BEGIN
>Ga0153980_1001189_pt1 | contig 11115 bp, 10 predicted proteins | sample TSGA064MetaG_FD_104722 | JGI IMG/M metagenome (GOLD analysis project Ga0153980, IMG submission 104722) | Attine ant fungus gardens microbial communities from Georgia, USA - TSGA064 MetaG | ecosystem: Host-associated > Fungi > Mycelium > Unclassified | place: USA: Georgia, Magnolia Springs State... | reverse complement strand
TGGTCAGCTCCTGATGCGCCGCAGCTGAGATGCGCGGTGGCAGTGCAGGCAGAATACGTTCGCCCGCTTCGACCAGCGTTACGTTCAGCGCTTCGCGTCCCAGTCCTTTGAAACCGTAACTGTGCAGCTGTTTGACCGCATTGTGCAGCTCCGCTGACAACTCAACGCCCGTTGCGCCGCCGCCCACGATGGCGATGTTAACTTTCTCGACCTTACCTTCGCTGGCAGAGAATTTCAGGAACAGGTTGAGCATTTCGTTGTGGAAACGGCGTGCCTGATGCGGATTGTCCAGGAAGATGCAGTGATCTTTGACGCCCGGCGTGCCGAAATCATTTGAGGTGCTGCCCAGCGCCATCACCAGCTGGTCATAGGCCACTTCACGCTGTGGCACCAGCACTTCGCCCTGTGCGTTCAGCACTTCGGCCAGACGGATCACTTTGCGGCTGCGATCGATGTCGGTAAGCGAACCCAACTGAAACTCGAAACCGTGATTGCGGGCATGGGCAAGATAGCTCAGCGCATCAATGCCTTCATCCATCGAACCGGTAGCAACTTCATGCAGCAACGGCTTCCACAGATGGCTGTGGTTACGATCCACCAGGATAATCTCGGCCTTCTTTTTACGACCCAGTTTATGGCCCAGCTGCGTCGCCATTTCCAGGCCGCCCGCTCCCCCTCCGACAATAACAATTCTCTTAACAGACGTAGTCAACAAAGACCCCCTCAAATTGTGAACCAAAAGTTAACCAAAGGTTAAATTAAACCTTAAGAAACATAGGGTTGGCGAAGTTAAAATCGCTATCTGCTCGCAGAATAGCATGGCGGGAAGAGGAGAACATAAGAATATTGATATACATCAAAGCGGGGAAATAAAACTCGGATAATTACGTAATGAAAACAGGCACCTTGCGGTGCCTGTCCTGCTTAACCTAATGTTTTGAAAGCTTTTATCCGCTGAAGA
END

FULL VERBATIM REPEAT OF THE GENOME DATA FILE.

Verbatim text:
>Ga0153980_1001189_pt1 | contig 11115 bp, 10 predicted proteins | sample TSGA064MetaG_FD_104722 | JGI IMG/M metagenome (GOLD analysis project Ga0153980, IMG submission 104722) | Attine ant fungus gardens microbial communities from Georgia, USA - TSGA064 MetaG | ecosystem: Host-associated > Fungi > Mycelium > Unclassified | place: USA: Georgia, Magnolia Springs State... | reverse complement strand
TGGTCAGCTCCTGATGCGCCGCAGCTGAGATGCGCGGTGGCAGTGCAGGCAGAATACGTTCGCCCGCTTCGACCAGCGTTACGTTCAGCGCTTCGCGTCCCAGTCCTTTGAAACCGTAACTGTGCAGCTGTTTGACCGCATTGTGCAGCTCCGCTGACAACTCAACGCCCGTTGCGCCGCCGCCCACGATGGCGATGTTAACTTTCTCGACCTTACCTTCGCTGGCAGAGAATTTCAGGAACAGGTTGAGCATTTCGTTGTGGAAACGGCGTGCCTGATGCGGATTGTCCAGGAAGATGCAGTGATCTTTGACGCCCGGCGTGCCGAAATCATTTGAGGTGCTGCCCAGCGCCATCACCAGCTGGTCATAGGCCACTTCACGCTGTGGCACCAGCACTTCGCCCTGTGCGTTCAGCACTTCGGCCAGACGGATCACTTTGCGGCTGCGATCGATGTCGGTAAGCGAACCCAACTGAAACTCGAAACCGTGATTGCGGGCATGGGCAAGATAGCTCAGCGCATCAATGCCTTCATCCATCGAACCGGTAGCAACTTCATGCAGCAACGGCTTCCACAGATGGCTGTGGTTACGATCCACCAGGATAATCTCGGCCTTCTTTTTACGACCCAGTTTATGGCCCAGCTGCGTCGCCATTTCCAGGCCGCCCGCTCCCCCTCCGACAATAACAATTCTCTTAACAGACGTAGTCAACAAAGACCCCCTCAAATTGTGAACCAAAAGTTAACCAAAGGTTAAATTAAACCTTAAGAAACATAGGGTTGGCGAAGTTAAAATCGCTATCTGCTCGCAGAATAGCATGGCGGGAAGAGGAGAACATAAGAATATTGATATACATCAAAGCGGGGAAATAAAACTCGGATAATTACGTAATGAAAACAGGCACCTTGCGGTGCCTGTCCTGCTTAACCTAATGTTTTGAAAGCTTTTATCCGCTGAAGA